When it comes down to it, I think that what I ended up disliking most about this game was that it tries to do too much at once. Between exploring floors, setting up proper defenses, making sure that your resources aren’t dipping down too low, and trying to keep your surprisingly fragile party members alive and well, I found myself wishing with increasing frequency that I could take a break from at least one thing in this game to focus on everything else. The further you get, the more hectic things become. On top of that, I also felt as though the game focuses more than it should on prep work. I don’t mind trying to carefully collect and allocate resources as needed, but doing so for an hour only to get wiped out on an upper-level floor and have to redo everything from scratch was incredibly discouraging. I’ve always felt that successful dungeon crawlers should be able to instill in players a kind of “one more-itis,” for lack of a better term. While it’s not necessarily fun losing, a loss in a dungeon crawler should make you say to yourself, “okay, I’ve got it for sure next time,” while excitedly delving headfirst into your next run. Dungeon of the Endless, however, typically elicited a response along the lines of “oh my God, I have to collect resources and upgrade everything again?” To be fair, this kind of thing might be fun for some people. But it certainly wasn’t for me.
It isn’t often that I dedicate a specific section of my review to discussing glitches and bugs. But when I do, you can be sure that they’re serious enough to be considered game-breaking. Or, in this case, game-stoping. Crashes aren’t anything new for me, especially not in the world of video game reviews. I can look over the game closing due to an error once, or maybe even twice, but when it literally happens every time I’m getting close to beating the game, then it gets to the point of being ridiculous. This is also made worse by the fact that, as a roguelike, this game does not save, meaning that every time the game crashed, I had to start all over again. Fortunately, I don’t think that this is something that is going to stick around for the long run (although it’s already been here for too long); the devs seem to be working hard at providing updates for the Switch version of Dungeon of the Endless. And, while I don’t necessarily know what each update entails, I can only assume that they’re working to patch some of the bigger mistakes, such as the game crashing at the end consistently.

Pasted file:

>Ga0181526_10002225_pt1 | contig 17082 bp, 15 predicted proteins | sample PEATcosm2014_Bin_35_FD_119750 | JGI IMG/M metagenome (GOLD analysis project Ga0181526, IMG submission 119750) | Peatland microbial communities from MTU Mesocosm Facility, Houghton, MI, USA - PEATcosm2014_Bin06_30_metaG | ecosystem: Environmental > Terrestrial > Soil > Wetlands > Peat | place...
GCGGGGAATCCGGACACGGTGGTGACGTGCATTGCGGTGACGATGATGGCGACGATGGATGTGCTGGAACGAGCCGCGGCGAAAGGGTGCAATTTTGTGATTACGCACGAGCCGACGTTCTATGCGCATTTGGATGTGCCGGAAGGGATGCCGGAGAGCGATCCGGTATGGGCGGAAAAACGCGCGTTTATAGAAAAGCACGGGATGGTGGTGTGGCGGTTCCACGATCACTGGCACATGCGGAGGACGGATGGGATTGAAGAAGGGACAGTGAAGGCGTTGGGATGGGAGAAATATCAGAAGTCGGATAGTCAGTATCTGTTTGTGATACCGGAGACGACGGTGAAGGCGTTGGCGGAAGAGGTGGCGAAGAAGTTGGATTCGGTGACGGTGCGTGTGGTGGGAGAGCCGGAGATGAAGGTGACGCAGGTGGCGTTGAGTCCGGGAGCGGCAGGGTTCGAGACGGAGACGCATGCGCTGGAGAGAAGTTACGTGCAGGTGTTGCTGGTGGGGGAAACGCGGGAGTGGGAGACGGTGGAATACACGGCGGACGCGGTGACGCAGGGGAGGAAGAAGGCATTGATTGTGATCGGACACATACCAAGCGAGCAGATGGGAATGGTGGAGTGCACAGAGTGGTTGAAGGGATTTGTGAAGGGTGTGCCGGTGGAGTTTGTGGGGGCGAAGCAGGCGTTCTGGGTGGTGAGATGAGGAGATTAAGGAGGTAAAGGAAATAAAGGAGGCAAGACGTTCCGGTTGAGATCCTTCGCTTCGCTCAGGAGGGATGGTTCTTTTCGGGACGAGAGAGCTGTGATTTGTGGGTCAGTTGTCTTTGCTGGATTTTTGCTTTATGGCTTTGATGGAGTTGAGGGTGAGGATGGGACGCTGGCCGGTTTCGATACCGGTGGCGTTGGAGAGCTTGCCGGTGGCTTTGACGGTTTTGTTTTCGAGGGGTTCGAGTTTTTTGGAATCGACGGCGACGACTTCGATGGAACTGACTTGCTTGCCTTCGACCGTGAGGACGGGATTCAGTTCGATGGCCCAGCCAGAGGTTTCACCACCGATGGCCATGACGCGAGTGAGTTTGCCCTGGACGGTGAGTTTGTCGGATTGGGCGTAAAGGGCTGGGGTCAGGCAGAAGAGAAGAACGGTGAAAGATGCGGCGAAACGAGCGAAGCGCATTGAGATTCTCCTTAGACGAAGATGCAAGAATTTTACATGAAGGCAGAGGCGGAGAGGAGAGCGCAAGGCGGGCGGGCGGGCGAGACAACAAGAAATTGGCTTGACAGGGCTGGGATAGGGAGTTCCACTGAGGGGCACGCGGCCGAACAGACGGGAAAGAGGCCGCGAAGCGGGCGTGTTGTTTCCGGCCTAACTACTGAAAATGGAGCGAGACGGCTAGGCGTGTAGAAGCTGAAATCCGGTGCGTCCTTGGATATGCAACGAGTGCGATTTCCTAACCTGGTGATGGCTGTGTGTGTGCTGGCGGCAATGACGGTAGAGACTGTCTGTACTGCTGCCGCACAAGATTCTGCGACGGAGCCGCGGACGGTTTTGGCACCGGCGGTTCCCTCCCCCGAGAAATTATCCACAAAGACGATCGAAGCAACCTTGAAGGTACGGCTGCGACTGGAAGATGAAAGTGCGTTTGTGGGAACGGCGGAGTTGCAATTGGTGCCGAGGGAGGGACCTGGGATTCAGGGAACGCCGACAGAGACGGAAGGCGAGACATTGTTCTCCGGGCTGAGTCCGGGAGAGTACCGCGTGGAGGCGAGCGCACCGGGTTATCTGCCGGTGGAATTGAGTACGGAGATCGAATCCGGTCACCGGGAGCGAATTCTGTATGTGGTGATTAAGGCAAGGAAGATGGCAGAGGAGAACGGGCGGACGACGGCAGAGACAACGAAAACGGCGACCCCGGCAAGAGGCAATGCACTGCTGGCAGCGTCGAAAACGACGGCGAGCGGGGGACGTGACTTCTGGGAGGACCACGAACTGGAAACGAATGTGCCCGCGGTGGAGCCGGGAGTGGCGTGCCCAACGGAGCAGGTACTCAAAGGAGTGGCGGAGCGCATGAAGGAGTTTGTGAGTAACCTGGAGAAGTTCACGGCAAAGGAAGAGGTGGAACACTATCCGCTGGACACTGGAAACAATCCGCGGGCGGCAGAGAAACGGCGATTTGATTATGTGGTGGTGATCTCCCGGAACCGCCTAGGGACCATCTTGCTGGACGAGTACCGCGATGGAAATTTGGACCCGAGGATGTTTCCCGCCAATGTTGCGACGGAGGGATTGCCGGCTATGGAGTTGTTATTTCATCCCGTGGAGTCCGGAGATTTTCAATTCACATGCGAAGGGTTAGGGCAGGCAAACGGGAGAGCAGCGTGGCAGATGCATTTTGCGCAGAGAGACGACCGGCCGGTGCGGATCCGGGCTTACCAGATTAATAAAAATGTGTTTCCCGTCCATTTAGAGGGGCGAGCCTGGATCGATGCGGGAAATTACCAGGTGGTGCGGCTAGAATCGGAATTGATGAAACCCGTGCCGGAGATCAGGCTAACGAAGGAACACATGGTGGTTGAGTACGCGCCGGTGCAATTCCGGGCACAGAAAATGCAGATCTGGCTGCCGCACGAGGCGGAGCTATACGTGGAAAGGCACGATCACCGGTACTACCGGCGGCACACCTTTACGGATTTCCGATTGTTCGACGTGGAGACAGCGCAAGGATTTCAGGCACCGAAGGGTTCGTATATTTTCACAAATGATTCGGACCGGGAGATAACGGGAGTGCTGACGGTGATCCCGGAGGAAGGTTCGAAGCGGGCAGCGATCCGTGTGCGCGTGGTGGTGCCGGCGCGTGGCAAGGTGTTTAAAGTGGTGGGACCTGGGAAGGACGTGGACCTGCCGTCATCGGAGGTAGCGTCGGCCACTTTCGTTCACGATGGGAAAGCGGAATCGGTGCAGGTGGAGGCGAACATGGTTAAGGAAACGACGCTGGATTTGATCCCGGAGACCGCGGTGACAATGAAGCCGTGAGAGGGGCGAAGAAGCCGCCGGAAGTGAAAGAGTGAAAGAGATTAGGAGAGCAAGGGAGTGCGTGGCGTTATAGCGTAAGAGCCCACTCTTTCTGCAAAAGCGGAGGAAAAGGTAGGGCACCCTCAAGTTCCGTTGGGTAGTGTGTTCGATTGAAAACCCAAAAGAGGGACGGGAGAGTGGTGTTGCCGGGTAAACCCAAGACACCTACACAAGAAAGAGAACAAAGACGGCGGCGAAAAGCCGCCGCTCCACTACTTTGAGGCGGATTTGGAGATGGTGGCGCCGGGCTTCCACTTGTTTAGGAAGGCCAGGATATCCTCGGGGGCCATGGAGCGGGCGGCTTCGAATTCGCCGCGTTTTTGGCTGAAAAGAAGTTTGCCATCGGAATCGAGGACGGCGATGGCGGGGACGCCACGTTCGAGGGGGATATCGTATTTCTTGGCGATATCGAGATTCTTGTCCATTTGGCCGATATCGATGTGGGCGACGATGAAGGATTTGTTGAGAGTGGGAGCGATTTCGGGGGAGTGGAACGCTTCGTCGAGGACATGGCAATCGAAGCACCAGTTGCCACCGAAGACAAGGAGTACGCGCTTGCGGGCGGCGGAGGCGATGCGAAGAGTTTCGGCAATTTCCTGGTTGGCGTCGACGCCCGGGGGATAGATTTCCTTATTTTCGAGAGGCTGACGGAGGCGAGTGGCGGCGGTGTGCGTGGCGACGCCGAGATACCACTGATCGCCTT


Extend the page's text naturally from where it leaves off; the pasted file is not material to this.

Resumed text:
Even after that rant about the game crashing at the end, I’d still say that Dungeon of the Endless is a fairly enjoyable and very unique experience. Despite the fact that it’s been out for six years already, it doesn’t feel all too old, and the mechanics, while a little too hectic for my tastes, could easily find a fanbase of its own (and undoubtedly already has). I can’t say that this game would be among the first that I would recommend to a Switch owner, especially with its current bugginess, but there are definitely worse things that you could play.
Final Verdict: 3/5
Available on: Nintendo Switch (Reviewed), PlayStation 4, Xbox One, PC, iOS; Developer: Amplitude Studios; Publisher: Playdigious; Players: 1; Released: May 15, 2020; ESRB: E for T for Teen; MSRP: $19.99
Full disclosure: A Nintendo Switch copy of Dungeon of the Endless was provided by the publisher.